What Kind of Conlanger Are You? 25th Post!

This is kind of a special post, cuz I realized it is my 25th post, so I wanted to digress a bit and post about conlangers, not conlanging, just for fun. This post is a little bit self-serving, but I won't do this often, I promise. Conlanging is something I do that I can honestly say I have no good reason for doing. It would make more sense for me to learn a third language than to make one up, wouldn't it? There are other hobbies I have that are kind of pointless, but have at least some merit to them. For example, I like to study and practice medieval sword fighting and martial arts. Now, sword fighting is not exactly a crucial skill to master, but I started it and have kept at it because 1) it helps keep me in good shape 2) I learn some history as I study it 3) I learn a martial art as I study it. Conlanging, I guess you might say that it is keeping my mind active and I'm learning some linguistic stuff... but really, I have no reason to do any of this stuff.

I just find it fascinating.

Thats it! I must have cumulatively spent at least a handful of days, if not a week or two of my life puzzling over linguistic concepts and agonizing over details of my conlang. And, to wax a bit patriotic after our Independence Day holiday, I think thats the glory of freedom. I don't have to have a reason for conlanging, and thats just cool. Digression over.

3 comments:

Éric Cadieux said...

Pointless is beauty. Usefulness is what is useful to life; if life is pointless then there is no such thing as a pointless hobby. Then I might be wrong.

Danger is my middle name said...

Heh heh. :D

jimhenry1973 said...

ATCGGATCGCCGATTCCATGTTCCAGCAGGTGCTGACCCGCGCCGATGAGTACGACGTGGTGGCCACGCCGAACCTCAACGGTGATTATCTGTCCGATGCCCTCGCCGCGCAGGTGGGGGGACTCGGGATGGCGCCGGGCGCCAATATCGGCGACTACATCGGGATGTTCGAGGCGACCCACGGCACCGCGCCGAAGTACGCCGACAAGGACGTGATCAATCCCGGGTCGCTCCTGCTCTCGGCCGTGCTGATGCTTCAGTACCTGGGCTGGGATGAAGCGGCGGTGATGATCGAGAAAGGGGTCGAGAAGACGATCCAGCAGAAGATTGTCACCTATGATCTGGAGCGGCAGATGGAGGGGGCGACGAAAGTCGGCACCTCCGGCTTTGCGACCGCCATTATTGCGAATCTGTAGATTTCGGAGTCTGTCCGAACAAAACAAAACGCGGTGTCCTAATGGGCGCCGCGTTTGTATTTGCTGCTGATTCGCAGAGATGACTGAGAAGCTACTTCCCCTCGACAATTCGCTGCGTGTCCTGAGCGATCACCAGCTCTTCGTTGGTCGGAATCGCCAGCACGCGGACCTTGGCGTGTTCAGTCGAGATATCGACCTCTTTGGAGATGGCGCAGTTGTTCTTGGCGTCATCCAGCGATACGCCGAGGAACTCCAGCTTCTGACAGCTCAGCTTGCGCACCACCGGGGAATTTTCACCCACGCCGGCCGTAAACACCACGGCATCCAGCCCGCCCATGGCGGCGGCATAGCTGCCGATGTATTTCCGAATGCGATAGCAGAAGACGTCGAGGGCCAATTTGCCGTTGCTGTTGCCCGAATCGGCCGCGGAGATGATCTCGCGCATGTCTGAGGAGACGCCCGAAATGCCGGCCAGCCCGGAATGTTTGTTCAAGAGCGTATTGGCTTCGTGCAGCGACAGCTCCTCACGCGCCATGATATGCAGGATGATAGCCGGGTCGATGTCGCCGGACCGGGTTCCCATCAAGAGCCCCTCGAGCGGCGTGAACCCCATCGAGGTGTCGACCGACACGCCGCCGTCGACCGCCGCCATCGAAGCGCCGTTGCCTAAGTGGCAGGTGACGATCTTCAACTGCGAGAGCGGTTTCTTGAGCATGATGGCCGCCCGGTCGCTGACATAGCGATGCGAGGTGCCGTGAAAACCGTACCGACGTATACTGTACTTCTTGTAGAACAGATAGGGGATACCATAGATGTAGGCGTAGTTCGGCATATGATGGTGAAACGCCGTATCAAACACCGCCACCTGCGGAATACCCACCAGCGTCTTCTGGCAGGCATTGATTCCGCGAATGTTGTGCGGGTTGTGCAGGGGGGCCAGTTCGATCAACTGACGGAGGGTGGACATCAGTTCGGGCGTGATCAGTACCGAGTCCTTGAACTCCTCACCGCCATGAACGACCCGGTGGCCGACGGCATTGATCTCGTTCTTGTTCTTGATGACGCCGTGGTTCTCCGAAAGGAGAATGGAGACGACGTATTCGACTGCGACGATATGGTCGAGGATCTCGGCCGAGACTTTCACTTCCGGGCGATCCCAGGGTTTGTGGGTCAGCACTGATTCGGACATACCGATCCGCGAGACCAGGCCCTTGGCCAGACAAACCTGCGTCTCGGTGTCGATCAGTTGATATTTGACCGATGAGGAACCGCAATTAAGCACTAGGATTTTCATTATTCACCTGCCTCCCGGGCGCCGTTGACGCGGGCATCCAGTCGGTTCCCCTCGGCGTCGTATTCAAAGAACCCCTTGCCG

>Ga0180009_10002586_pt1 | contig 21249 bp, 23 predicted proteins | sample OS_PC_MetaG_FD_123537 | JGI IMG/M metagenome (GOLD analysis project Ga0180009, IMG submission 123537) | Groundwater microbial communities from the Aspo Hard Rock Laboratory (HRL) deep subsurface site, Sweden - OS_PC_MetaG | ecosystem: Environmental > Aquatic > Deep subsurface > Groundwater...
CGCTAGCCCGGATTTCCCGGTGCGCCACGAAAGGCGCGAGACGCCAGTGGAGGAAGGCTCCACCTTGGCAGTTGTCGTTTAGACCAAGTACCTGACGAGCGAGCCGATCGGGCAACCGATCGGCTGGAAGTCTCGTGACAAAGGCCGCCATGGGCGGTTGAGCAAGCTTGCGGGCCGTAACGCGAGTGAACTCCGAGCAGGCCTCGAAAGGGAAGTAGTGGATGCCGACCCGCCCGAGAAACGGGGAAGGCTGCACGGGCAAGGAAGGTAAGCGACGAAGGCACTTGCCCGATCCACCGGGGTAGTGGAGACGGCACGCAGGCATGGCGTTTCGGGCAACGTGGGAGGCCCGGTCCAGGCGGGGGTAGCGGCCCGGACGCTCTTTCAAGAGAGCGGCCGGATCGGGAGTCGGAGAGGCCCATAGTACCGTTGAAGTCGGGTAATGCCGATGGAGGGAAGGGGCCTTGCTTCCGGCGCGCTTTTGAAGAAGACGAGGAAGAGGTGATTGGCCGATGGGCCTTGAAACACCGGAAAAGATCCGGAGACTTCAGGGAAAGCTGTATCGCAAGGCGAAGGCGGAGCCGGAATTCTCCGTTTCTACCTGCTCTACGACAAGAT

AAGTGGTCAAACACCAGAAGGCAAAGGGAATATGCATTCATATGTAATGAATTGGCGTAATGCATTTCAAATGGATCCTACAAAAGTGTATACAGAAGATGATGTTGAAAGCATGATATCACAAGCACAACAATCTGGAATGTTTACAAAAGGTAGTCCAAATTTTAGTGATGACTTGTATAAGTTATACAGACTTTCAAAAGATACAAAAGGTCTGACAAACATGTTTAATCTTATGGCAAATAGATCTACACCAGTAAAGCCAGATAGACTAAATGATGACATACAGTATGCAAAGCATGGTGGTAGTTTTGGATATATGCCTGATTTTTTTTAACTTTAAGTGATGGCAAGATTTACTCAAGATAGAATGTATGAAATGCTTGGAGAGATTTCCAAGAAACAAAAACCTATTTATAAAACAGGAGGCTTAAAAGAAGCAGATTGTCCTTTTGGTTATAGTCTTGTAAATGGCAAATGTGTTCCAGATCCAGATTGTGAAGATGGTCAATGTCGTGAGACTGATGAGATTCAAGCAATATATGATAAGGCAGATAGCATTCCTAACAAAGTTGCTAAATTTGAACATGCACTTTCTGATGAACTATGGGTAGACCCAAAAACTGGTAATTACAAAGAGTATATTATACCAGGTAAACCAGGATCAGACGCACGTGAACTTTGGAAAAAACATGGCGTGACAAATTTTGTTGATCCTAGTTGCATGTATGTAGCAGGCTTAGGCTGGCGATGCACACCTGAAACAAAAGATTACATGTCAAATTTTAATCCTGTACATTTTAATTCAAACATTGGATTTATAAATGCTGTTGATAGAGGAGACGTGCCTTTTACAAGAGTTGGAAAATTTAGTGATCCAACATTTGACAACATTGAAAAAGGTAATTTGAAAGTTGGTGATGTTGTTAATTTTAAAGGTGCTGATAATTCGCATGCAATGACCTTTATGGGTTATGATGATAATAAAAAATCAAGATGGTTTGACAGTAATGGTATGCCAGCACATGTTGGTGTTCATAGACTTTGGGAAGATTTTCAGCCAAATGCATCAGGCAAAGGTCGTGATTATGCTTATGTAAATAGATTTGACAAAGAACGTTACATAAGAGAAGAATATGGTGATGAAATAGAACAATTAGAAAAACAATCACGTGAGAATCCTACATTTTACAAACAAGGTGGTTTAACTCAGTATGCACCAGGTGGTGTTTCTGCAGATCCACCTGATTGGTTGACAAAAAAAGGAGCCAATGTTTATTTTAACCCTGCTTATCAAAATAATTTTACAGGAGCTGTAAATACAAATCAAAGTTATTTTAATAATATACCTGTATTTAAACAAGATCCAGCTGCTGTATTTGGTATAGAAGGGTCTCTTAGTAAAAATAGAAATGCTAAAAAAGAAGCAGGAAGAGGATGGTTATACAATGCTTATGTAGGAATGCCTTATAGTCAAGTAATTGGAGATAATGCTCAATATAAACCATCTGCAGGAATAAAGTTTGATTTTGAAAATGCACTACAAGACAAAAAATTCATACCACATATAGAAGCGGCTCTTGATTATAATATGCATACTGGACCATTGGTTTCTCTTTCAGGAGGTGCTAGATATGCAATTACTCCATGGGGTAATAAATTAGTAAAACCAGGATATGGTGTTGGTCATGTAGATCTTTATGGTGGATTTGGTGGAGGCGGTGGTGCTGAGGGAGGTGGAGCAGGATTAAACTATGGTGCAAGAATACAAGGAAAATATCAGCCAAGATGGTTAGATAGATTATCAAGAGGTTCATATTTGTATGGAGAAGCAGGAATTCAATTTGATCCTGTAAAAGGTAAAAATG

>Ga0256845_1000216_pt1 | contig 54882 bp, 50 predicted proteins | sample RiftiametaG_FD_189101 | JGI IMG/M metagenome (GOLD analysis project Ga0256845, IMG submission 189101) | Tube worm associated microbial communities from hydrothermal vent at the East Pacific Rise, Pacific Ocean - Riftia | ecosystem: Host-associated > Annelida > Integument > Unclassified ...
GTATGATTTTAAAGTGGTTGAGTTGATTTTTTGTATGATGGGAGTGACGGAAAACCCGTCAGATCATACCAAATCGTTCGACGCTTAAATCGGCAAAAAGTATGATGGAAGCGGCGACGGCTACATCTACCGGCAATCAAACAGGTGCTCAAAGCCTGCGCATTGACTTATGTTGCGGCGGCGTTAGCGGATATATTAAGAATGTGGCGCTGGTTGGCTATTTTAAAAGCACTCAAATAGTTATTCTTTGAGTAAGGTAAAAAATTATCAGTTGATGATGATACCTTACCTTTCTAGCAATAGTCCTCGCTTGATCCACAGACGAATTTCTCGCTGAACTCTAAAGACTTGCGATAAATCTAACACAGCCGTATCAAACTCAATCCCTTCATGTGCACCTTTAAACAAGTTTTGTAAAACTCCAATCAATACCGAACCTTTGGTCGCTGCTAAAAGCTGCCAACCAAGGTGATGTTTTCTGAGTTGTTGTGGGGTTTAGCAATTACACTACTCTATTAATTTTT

I was just thinking about this recently, in terms of the conlang fluency survey I'm doing. Some conlangers just focus on creating a language -- more commonly many languages -- and don't use any of them extensively or try to become fluent in them. Others focus on one conlang and may even become fluent in it, or failing that, at least produce a respectable corpus of written text in it. There are others between those extremes, those who make many sketch languages but focus most of their attention on one main project (I'm that way).

I wrote this in a recent message to the CONLANG list,

>>....... Another point: it seems that many conlangers think of their conlangs
primarily in terms of *langue* rather than *parole*. I may be in a
minority in focusing on *parole* -- more and more in recent years, I
think. gzb is stabilizing, I'm becoming semi-fluent in it, and its
corpus is growing, so there's more scope to observe and describe my
usage and less scope to creatively make arbitrary, unconstrained
design decisions about how it's going to work. But my last few
sketchlangs have also been *parole*-oriented, almost all my notes on
them consisting of sentences in the language with general (not
interlinear) glosses, having little or no lexicon or analytical
description of grammar. Even with my engelang project säb zjeda,
there is more grammar implied by the corpus than what is explicitly
described in the grammar documentation. It may be that this
orientation is part of why I see artlanging as an inherently
open-ended process; the *langue* may at some point seem to be as complete
and expressive as necessary, but as long as *parole* is going on, it's
going to change the *langue* in various subtle ways.

Every natlang is a collaborative conlang in a sense, each speaker's
*parole* acts of speech and writing constantly modifying the *langue*
structures in their own and other speakers' brains, which influence
the form future *parole* will take, which determine the *langue*
structures that will eventually form in the brains of speakers yet
unborn. And it seems to me that something similar may take place on a
smaller scale in the interaction between a lone artlanger and his
conlang, if he works on it intensely enough for long enough, even if
not enough to become truly fluent in it. Once you get that kind of
positive feedback loop going, why would you ever want to stop?